Politics

Yemeni army sends reinforcements to al-Hodeidah

By Nabil Abdullah al-Tamimi in Aden

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A Yemeni child plays on used car tires as displaced people from al-Hodeidah receive humanitarian aid donated by a Turkish NGO in the northern Yemeni district of Hajjah province on August 6th, 2018. [Essa Ahmed/AFP]

Battles have been raging in al-Durayhimi district in southern al-Hodeidah since Saturday (August 4th) between the Iran-backed Houthis (Ansarallah) and Yemeni forces, local media reported.

Yemeni forces have been advancing towards al-Durayhimi, as the Houthis have been storming houses in the district, expelling residents and taking positions there.

On Saturday, the army sent reinforcements from the Giants Brigades and the National Resistance forces to liberate the centre of the district.

The Houthis have deployed snipers in the district to prevent the advance of joint forces, especially from the northwestern side of al-Durayhimi after they forced residents out.

The militias have also closed the eastern Lawya road in al-Shajan village, prevented residents from leaving and forced them to return to their houses to use them as human shields, local sources and media outlets reported.

A member of the Houthis' political wing said Saturday the militia was willing to attend UN-brokered talks to end the conflict in Yemen.

Salim Meghles said the Houthis' political wing is "not opposed to such consultations" which are aimed at "reaching a general framework for negotiations".

"We are not opposed to travelling to any neutral country to take part in such consultations," he told AFP.

The UN envoy to Yemen, Martin Griffiths, on Thursday told the Security Council that "a political solution" to end the war in Yemen was "available" and that the warring sides would be invited to talks on September 6th in Geneva.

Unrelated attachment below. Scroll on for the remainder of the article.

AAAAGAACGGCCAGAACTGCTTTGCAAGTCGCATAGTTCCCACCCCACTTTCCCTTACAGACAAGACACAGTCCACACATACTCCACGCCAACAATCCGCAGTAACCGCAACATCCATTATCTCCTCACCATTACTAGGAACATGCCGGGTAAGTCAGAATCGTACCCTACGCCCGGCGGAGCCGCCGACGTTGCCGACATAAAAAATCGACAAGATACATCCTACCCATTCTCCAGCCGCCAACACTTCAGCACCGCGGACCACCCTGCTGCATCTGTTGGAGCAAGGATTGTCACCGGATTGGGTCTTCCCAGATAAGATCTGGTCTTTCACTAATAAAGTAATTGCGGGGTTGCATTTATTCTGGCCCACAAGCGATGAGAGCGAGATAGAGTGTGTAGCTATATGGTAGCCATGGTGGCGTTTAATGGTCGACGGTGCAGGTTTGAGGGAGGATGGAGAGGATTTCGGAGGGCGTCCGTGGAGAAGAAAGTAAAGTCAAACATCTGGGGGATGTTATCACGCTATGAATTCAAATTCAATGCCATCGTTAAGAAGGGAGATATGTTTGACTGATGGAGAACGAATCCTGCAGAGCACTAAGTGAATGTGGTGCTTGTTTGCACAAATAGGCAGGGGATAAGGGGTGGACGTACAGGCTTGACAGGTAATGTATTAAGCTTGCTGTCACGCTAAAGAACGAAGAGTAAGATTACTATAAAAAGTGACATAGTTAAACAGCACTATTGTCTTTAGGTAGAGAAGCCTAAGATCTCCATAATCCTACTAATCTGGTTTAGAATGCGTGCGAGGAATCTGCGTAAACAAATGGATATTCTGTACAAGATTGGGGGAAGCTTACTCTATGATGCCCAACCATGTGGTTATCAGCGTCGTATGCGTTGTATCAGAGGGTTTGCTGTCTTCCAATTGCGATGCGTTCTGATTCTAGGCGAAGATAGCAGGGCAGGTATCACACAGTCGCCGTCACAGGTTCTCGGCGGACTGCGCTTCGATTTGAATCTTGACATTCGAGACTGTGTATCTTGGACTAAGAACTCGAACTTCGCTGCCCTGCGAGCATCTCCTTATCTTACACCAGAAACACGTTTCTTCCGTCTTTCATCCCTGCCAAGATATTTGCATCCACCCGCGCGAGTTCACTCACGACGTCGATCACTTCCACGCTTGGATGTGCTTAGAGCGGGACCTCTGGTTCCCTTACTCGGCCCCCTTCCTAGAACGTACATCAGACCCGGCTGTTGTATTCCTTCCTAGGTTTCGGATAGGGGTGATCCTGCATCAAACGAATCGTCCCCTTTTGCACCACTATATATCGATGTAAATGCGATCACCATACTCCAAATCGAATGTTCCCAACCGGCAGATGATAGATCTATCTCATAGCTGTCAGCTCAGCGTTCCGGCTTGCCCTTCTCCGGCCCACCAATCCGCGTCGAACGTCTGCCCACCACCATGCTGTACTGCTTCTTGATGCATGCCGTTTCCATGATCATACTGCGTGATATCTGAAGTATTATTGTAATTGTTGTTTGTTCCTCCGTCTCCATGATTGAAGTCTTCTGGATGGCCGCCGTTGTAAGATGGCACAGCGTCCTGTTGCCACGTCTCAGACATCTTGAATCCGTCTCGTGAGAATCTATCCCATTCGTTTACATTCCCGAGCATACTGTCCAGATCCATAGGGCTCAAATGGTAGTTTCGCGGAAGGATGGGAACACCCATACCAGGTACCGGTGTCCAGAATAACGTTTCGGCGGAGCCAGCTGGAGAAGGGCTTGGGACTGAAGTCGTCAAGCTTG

The UAE said Sunday it backs the talks. "We have always supported the special envoy [Martin Griffiths], we are going to continue to do so," Emirati Minister of State for International Co-operation Reem al-Hashemi said.

Saudi resumes oil exports through Bab al-Mandab

Meanwhile, Saudi Arabia said Saturday it was resuming oil shipments through the Bab al-Mandab Strait, ending a 10-day suspension triggered by Houthi attacks off the coast of Yemen, AFP reported.

The decision came after measures by the Arab coalition to "ensure the security of navigation in this strait and in the Red Sea", said Saudi Arabia's Energy Minister Khaled al-Falih, quoted by the official Saudi Press Agency.

Measures had been taken "in co-ordination with the international community", Falih added, without providing further details.

Yemen's government warned Yemeni fishermen against sailing off the country's territorial waters and urged them not to approach coalition ships.

The government said in a statement that the presence of fishing boats in areas of operations is exploited by the Houthis in targeting cargo ships and threatening navigation.

The statement also urged fishermen not to allow Houthis to use fishing boats as a cover to carry out terrorist operations in international waters.

Unlicensed currency exchange offices closed

Yemen’s Central Bank has been clamping down on illegal currency exchange offices as part of the bank’s measures to protect Yemen’s riyal from further dropping against hard currencies.

So far, 26 exchange offices have been closed in Marib and 11 in al-Mahrah, local media reported. The campaign is ongoing in all liberated provinces.

These measures come as the Yemeni riyal continues to drop against foreign currencies. On Sunday, the riyal was sold for 525 against the US dollar, a new all-time low.

"The bank has taken several measures to prevent the riyal from further dropping, including withdrawing $22 million from the Saudi deposit to cover imports of basic commodities," Central Bank Governor Mohammed Zammam told local media.

"It will withdraw more amounts from the deposit to cover imports of these commodities, and will carry out campaigns to close illegal exchange offices," he said.

The war has led to a major shortage in hard currencies, he said, noting that "the only source of currencies now is oil revenues, which do not exceed $100 million a month".

"The other reason for the currency deterioration is speculation by some people to achieve personal interests at the expense of the country’s economy," he added.

Studies and Economic Media Centre chairman Mustafa Nasr said some companies have stopped sales, causing hikes in basic food prices.

"The Ministry of Industry [and Trade] has to monitor prices, sales and purchases, and to control price hikes which should be consistent with the rise in US dollar value," he told al-Mashareq.

"Yemen is an importer of food, and therefore, the rise in the value of hard currencies directly affects prices and aggravates the suffering of the people, about 90% of whom need assistance," he added.

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